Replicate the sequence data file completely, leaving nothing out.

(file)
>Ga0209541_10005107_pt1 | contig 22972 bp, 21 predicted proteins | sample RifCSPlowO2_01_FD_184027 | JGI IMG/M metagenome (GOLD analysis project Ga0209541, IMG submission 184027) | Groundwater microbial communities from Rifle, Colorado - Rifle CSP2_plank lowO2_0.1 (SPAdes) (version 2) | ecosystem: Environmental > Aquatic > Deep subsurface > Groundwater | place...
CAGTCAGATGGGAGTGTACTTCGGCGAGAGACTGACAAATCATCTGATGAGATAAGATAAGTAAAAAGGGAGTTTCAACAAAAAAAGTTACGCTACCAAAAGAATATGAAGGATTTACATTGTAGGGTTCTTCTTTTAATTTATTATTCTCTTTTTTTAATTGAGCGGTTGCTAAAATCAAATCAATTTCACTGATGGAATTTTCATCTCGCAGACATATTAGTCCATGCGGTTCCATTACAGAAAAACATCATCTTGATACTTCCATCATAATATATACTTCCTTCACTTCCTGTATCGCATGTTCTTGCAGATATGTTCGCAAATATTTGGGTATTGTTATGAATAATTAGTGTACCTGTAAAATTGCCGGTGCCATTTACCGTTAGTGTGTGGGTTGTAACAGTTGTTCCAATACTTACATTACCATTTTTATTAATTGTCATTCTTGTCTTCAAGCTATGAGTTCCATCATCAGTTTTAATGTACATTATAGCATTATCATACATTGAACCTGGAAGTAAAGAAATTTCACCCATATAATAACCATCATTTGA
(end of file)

>Ga0209541_10005107_pt1 | contig 22972 bp, 21 predicted proteins | sample RifCSPlowO2_01_FD_184027 | JGI IMG/M metagenome (GOLD analysis project Ga0209541, IMG submission 184027) | Groundwater microbial communities from Rifle, Colorado - Rifle CSP2_plank lowO2_0.1 (SPAdes) (version 2) | ecosystem: Environmental > Aquatic > Deep subsurface > Groundwater | place...
CAGTCAGATGGGAGTGTACTTCGGCGAGAGACTGACAAATCATCTGATGAGATAAGATAAGTAAAAAGGGAGTTTCAACAAAAAAAGTTACGCTACCAAAAGAATATGAAGGATTTACATTGTAGGGTTCTTCTTTTAATTTATTATTCTCTTTTTTTAATTGAGCGGTTGCTAAAATCAAATCAATTTCACTGATGGAATTTTCATCTCGCAGACATATTAGTCCATGCGGTTCCATTACAGAAAAACATCATCTTGATACTTCCATCATAATATATACTTCCTTCACTTCCTGTATCGCATGTTCTTGCAGATATGTTCGCAAATATTTGGGTATTGTTATGAATAATTAGTGTACCTGTAAAATTGCCGGTGCCATTTACCGTTAGTGTGTGGGTTGTAACAGTTGTTCCAATACTTACATTACCATTTTTATTAATTGTCATTCTTGTCTTCAAGCTATGAGTTCCATCATCAGTTTTAATGTACATTATAGCATTATCATACATTGAACCTGGAAGTAAAGAAATTTCACCCATATAATAACCATCATTTGA